The Department of Energy has removed the words "clean energy" from multiple technology webpages, suggesting a greater focus on fossil fuels.
The "Clean Energy Investment Center" — part of the Office of Technology Transitions — is now called the "Energy Investor Center," said the Environmental Data & Governance Initiative, which monitors federal websites.
The center works with investors and private companies to find collaboration opportunities with the national labs and federal programs to advance energy technologies.
DOE removed the word "clean" from other OTT pages and axed links to sites such as the Clean Energy Incubator Network, the website tracking initiative said.
For example, DOE deleted the word "clean" from the phrase "facilitate access to the DOE portfolio of investable clean energy opportunities." The agency also altered the phrase "clean tech investment" to "U.S. energy technologies investment."
In other cases, DOE removed the word "new" from phrases such as "multi-trillion dollar global new energy market." The changes occurred between March and mid-April, trackers said.
The Office of Technology Transitions was launched in 2015 to move promising technologies to market, including by overseeing a Technology Commercialization Fund created by Congress.
The fund taps 0.9 percent from appropriations related to applied energy research, development, demonstration and commercial application at the Office of Electricity Delivery and Energy Reliability, Office of Energy Efficiency and Renewable Energy, Office of Fossil Energy and Office of Nuclear Energy.
The website changes are just some of many to DOE's website but follow a trend of shifting language from an Obama-era focus on low-carbon technologies. Last month, EDGI documented tweaks to DOE pages on wind energy (Greenwire, April 21).
"The changes to the OTT's webpage and others demonstrate a significant distortion of reality," said Jetta Wong, former director of the Office of Technology Transitions.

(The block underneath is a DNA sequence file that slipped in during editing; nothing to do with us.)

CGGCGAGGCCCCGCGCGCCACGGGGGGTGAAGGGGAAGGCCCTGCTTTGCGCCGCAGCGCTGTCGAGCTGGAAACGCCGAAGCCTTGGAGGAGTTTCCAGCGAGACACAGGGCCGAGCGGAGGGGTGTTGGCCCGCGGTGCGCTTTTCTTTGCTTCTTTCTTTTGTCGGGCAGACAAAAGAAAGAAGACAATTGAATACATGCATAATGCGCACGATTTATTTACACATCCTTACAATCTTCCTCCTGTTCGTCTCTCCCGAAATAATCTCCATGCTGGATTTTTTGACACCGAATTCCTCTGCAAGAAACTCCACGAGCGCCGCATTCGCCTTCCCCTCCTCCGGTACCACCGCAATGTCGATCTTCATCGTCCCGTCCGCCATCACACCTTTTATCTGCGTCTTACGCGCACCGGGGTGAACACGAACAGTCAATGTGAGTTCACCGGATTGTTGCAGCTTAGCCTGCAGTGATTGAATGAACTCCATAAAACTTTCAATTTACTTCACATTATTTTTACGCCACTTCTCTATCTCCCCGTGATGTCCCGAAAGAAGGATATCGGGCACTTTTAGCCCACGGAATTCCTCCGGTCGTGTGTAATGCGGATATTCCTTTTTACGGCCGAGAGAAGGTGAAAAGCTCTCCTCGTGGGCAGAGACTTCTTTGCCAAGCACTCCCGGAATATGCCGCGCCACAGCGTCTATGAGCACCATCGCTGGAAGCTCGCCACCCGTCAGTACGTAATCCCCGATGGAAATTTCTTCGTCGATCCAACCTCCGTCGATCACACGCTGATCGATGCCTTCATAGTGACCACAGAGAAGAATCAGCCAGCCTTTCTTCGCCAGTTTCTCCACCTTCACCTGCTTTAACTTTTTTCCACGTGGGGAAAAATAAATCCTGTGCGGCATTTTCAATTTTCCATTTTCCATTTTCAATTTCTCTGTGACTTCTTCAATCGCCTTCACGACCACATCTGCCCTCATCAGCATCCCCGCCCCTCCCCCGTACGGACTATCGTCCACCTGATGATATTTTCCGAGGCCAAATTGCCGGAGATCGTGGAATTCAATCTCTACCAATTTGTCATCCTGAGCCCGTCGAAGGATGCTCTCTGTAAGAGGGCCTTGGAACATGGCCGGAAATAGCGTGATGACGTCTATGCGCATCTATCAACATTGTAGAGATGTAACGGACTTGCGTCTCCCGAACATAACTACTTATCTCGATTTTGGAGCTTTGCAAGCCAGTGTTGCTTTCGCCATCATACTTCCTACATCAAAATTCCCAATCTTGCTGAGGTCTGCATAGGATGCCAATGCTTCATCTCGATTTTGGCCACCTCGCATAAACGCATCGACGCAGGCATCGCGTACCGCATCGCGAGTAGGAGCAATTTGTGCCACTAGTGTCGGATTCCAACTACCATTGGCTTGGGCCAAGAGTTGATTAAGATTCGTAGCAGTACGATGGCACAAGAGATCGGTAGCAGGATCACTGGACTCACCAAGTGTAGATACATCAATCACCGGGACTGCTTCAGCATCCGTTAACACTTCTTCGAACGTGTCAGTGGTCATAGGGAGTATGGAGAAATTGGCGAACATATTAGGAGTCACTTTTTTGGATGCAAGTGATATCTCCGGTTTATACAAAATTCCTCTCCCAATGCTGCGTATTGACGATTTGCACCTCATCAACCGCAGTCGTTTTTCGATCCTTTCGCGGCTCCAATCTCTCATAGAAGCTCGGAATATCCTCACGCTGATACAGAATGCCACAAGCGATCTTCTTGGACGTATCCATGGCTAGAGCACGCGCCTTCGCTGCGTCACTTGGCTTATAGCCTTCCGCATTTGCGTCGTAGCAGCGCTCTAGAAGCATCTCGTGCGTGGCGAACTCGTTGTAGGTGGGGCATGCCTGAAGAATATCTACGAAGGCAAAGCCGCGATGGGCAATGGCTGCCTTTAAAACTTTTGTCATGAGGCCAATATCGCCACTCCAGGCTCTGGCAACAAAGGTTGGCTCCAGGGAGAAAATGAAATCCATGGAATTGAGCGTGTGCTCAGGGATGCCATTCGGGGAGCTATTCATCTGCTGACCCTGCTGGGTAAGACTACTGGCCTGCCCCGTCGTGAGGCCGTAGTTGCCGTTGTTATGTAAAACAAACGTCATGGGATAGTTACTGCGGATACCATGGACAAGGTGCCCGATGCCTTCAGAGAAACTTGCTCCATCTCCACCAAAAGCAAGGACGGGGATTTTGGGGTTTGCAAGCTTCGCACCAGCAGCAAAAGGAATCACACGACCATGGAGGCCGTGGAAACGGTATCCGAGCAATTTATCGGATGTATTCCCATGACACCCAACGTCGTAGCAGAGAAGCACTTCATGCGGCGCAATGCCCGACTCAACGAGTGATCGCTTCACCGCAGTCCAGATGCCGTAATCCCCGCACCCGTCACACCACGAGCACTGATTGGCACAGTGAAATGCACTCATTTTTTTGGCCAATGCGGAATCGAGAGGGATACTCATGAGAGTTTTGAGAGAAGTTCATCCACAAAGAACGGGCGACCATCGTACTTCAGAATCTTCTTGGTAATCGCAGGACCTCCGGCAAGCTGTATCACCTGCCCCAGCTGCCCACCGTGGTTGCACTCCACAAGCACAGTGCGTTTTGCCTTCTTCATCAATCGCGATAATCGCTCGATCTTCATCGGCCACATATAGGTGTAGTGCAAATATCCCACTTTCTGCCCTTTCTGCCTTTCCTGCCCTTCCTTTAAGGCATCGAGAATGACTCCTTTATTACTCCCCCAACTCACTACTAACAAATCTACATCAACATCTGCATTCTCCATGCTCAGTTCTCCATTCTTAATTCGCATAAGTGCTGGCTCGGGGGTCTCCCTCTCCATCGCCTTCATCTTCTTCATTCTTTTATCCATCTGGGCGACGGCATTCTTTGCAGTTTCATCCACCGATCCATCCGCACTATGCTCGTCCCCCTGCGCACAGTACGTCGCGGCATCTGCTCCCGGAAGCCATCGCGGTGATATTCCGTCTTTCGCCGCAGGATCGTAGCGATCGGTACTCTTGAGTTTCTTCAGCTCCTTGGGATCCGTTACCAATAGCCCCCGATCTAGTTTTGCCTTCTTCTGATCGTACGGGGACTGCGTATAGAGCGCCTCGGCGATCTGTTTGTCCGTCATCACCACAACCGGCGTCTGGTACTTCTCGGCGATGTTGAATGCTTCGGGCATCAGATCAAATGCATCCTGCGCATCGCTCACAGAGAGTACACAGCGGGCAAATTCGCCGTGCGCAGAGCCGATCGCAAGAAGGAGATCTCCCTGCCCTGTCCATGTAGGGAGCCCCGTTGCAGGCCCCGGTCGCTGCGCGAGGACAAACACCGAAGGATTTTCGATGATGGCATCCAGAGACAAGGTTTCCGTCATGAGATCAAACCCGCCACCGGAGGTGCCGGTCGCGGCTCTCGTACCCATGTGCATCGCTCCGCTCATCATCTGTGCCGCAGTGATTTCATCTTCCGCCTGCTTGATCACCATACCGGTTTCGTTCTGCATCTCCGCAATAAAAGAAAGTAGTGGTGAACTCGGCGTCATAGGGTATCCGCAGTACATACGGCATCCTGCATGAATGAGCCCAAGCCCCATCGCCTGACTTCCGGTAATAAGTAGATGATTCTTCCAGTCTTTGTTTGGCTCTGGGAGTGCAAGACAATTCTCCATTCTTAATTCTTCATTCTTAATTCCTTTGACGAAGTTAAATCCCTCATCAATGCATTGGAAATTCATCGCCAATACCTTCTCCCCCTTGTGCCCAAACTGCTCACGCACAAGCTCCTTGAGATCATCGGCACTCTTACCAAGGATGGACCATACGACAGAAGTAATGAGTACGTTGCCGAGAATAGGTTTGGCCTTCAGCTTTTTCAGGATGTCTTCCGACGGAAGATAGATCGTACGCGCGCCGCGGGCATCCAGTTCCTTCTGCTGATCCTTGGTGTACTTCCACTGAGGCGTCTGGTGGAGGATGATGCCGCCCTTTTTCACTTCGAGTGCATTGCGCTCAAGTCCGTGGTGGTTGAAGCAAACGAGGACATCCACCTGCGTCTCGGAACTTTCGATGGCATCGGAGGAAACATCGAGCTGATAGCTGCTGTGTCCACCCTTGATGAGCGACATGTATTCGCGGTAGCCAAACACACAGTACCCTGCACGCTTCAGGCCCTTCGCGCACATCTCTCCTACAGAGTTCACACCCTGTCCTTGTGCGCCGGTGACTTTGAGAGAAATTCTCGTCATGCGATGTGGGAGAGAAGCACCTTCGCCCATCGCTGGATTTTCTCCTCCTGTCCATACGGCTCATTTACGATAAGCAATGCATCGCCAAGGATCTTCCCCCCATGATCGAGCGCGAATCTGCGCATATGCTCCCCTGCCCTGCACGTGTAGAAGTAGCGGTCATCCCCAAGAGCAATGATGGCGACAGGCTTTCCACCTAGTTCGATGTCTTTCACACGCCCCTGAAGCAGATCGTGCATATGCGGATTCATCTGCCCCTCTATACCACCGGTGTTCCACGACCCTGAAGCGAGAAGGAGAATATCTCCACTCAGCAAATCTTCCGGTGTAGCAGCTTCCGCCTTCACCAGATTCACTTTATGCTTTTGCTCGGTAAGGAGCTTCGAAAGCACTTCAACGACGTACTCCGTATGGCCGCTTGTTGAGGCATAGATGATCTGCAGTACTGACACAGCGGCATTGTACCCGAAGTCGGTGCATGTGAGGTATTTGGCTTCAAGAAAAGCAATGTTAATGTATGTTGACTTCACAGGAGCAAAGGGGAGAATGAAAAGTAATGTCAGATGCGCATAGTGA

"Removing the word 'clean' from the Clean Energy Investment Center's name or any other part of the website turns a blind eye to the advancements that the clean energy sector has made over the last several years and discounts its importance in continuing to spur our country's innovation-based economic growth and global competitiveness," Wong said.
The Trump administration proposed funding OTT at more than $6 million in fiscal 2018. Yet the overall DOE budget would "handicap" the office by shrinking the pool of applied research money and reducing support for the national labs, according to Wong.
During the Obama administration, OTT funded many natural gas and coal projects when the center had the "clean" name, so it's unclear why the change was necessary, Wong said.
In its budget request, the Trump administration also proposed transferring the technology-to-market office within DOE's Office of Energy Efficiency and Renewable Energy to OTT. The Trump budget would cut EERE overall by more than 50 percent.
The Washington Post first reported the DOE website changes. In a statement, the agency said they date to late April following passage of the omnibus spending bill.
DOE's page, while more friendly to fossil fuels, is not cutting out renewables; the agency swapped a photo of solar cells for one of a wind turbine, the initiative said.
DOE's statement said, "The decision was made entirely by the career staff within that office." It went on, "The Office of Technology Transitions made the decision to change the name to the Energy Investment Center from the Clean Energy Investment Center, which they considered an initial pilot project, to better reflect the broader focus of the project, which includes all traditional and nontraditional energy sources."